This is not a book review column, but I have read a book that justifies more national comment than it has yet received. "Rating the First Ladies" (Citadel Press, 2003) by John B. Roberts II, is an absorbing book that accomplishes something never before attempted: assessing, in one book, the explicitly political contributions of each of the 37 first ladies to the presidents of the United States -- from Martha Washington to Laura Bush. Of course there have been many books that describe the social duties of first ladies. But by focusing on their political contributions (or lack thereof), Roberts has painted fascinating parallel histories of both presidential politics and the evolving role of women in America. Although I like to think that I am reasonably well read on America's political history, I learned something interesting, often revelatory, about those histories on almost every page.
While the scholarship of the book is impeccable, I found value in the book because of the sophisticated political insights of the author, who has been a major behind-the-scenes political operative in Washington's presidential politics since the early 1980s. Roberts was a senior member of Ronald Reagan's political office in the White House and in his re-election campaign. He was also a senior strategist in the Republican Congressional campaigns of the 1990s. (Disclaimer: I know the author well from my political years with President Reagan and Newt Gingrich.) The readers get the same astute analysis from Roberts that President Reagan received from him. Imagine reading a hard-eyed Robert Novak column ripping into President Grant's crooked first lady Julia Dent Grant, and you will have some sense of how these chapters can read -- when the first ladies deserve it. Roberts is very smart.
He is also very well connected. His chapters on Reagan and George H.W. Bush break new ground on behind-the-scenes political decision-making in those presidencies. For example, his chapter on Barbara Bush makes news (not yet reported as of this writing) that it was Barbara Bush not the campaign manager Lee Atwater who made the decisive case for use of the controversial Willy Horton ads that won Bush the presidency. According to Robert's inside account, Atwater and George W. Bush first had to convince Barbara, who then made the case to the reluctant President Bush. There are other newly revealed items about the behind-the-scenes operations that took down Geraldine Ferraro in that campaign. I thought I was behind the scenes of that campaign -- but apparently not as deeply behind the scenes as Roberts was. Very interesting.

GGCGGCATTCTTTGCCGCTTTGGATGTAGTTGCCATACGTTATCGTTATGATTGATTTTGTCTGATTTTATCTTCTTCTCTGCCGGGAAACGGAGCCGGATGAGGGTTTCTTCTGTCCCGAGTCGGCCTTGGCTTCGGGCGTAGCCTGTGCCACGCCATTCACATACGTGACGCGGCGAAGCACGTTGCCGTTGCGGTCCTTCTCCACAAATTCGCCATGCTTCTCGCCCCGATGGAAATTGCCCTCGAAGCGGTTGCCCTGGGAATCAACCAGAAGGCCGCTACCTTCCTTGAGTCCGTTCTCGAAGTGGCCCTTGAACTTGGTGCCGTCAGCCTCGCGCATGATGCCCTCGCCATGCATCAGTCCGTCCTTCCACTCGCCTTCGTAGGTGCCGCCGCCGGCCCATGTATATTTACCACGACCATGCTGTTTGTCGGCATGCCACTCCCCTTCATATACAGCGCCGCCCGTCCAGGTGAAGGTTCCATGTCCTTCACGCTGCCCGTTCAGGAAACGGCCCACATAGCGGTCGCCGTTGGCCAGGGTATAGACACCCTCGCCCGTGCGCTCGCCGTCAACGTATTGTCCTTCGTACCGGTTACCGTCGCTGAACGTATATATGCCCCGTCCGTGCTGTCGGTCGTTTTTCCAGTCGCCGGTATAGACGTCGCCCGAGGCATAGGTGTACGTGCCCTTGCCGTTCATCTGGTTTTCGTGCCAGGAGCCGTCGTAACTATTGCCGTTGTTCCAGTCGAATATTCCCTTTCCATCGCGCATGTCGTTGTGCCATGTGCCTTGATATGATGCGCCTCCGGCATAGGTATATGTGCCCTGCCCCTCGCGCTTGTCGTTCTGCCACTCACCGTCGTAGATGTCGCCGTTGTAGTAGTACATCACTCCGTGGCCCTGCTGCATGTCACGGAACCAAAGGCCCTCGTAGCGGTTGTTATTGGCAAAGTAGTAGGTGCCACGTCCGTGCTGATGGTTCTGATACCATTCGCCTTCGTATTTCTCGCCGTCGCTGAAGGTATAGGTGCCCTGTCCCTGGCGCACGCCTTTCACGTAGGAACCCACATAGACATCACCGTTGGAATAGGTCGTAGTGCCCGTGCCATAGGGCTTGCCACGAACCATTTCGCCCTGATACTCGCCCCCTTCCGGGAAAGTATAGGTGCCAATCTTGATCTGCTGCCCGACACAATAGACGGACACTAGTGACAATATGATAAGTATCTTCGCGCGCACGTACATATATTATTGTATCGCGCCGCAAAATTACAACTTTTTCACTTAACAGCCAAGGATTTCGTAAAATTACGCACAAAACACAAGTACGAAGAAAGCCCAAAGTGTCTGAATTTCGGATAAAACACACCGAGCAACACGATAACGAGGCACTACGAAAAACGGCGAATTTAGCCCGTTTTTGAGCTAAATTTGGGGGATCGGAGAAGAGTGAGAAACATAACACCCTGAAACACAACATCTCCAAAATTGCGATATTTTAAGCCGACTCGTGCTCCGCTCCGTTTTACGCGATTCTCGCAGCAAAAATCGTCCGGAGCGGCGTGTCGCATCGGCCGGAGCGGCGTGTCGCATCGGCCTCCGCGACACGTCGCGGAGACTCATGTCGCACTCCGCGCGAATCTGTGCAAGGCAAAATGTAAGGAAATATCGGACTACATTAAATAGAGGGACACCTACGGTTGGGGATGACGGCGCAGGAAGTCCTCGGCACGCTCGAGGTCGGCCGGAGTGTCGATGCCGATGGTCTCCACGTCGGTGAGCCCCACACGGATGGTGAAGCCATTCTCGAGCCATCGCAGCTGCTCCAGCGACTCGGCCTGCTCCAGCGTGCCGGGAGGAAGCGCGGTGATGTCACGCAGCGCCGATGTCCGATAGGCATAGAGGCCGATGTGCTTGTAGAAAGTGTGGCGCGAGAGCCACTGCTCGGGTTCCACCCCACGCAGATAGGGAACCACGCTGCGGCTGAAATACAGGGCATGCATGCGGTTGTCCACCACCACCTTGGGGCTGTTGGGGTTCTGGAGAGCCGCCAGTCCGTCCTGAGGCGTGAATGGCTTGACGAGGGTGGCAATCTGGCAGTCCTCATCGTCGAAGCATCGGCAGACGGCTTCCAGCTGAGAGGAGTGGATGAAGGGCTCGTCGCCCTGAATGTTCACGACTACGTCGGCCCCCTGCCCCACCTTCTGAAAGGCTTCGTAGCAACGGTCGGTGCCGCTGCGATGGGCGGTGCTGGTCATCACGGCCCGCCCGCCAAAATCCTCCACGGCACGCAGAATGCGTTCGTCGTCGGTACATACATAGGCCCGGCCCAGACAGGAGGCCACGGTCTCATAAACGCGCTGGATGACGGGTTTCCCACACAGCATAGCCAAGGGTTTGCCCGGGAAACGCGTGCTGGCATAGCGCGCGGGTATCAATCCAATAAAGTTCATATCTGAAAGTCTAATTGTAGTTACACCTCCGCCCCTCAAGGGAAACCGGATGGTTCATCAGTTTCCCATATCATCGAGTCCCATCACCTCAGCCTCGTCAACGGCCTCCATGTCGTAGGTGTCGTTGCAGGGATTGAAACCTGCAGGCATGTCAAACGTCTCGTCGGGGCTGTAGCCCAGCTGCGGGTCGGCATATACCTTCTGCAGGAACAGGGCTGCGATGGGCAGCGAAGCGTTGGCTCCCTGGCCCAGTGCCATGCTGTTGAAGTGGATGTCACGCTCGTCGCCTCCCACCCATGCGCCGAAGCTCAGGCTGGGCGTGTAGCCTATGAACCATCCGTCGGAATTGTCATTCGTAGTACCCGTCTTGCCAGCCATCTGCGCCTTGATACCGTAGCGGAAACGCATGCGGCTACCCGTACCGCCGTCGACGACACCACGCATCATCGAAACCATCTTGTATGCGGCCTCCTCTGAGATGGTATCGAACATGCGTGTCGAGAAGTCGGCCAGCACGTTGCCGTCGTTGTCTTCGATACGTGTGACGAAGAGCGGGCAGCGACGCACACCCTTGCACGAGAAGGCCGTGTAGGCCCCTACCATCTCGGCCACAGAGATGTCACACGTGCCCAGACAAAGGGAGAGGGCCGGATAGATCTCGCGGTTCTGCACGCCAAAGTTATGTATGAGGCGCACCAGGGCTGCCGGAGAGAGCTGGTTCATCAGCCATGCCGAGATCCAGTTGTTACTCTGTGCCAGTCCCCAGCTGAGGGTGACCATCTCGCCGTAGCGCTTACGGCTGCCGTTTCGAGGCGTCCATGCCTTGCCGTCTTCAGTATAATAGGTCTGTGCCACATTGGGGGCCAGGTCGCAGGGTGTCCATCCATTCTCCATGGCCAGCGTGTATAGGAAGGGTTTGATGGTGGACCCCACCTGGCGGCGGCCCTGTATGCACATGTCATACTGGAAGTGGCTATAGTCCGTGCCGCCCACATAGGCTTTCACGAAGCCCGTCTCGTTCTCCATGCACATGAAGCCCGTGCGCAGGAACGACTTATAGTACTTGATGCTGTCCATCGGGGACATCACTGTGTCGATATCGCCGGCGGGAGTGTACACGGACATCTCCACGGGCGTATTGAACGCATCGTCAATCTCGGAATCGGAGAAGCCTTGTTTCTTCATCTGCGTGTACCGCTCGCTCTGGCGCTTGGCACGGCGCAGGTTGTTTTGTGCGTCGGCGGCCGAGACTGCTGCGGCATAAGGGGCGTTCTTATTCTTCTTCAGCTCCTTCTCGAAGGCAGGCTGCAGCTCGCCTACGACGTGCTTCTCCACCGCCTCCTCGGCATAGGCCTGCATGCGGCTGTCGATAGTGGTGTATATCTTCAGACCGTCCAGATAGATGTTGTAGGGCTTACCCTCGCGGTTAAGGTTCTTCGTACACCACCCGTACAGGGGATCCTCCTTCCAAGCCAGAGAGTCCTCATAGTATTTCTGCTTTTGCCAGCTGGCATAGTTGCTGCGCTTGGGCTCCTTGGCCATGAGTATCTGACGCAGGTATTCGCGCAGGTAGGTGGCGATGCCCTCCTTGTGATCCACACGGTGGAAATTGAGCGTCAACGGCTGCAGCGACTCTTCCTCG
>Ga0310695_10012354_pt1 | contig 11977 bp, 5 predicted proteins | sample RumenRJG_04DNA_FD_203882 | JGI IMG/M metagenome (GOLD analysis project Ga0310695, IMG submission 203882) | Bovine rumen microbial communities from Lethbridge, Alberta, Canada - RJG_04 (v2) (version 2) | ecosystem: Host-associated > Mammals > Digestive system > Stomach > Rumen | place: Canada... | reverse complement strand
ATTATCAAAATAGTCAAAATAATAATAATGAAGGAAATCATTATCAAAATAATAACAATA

Although Roberts is a former professional Republican operative, he is at least as hard on the Republican as he is on the Democratic first ladies. For example, he gives a decidedly uncomplimentary account of how Barbara Bush chose literacy as her charitable endeavor, and he was coolly impartial in contrasting the political acumen of Herbert Hoover's first lady -- Lou Henry Hoover -- unfavorably with that of FDR's Eleanor. But he also quotes from surprisingly vivid private correspondence of Eleanor Roosevelt to support his explicit characterization of her as a lesbian.
Particularly in the earlier chapters on the 19th-century first ladies, Roberts brings to bear his Oxford-trained art history knowledge to assess the political implications that flowed from furniture and fashion decisions by first ladies. Redecorating the White House has been causing political problems for presidents for 200 years now. It didn't start with Nancy Reagan, as the reader learns throughout this book. Nor did negative campaigning start recently. It may surprise many readers to learn from this book that first ladies have been both the victims and the instigators of negative campaign operations for most of our history.
"Rating First Ladies" is not all hard-edged political analysis. Each chapter is an astute -- and sometimes enchanting -- invocation of a full personality. Male readers would have to have a heart of stone not to wish they could share a dance with the blond, violet-eyed pixie, Harriet Lane -- the bachelor President James Buchanan's niece, who served as his first lady. Roberts brings to life the mischievous charm of this young lady, who captured the hearts of all who met her -- from Queen Victoria to the gimlet-eyed wives of United States senators. We meet "Sahara Sarah" Polk, so called in her time because she barred liquor from the White House -- thus keeping it dry as the Sahara. We also encounter darkly the mentally ill Ida McKinley, whose husband President William McKinley would suddenly throw a large handkerchief over her head at state dinners when she started having fits. All those 19th century presidencies will never merge in your mind again, after reading this book. And the 20th century first ladies you thought you knew something about emerge as both stronger and much more interesting than you could possibly imagine. "Rating the First Ladies" is a first-rate book.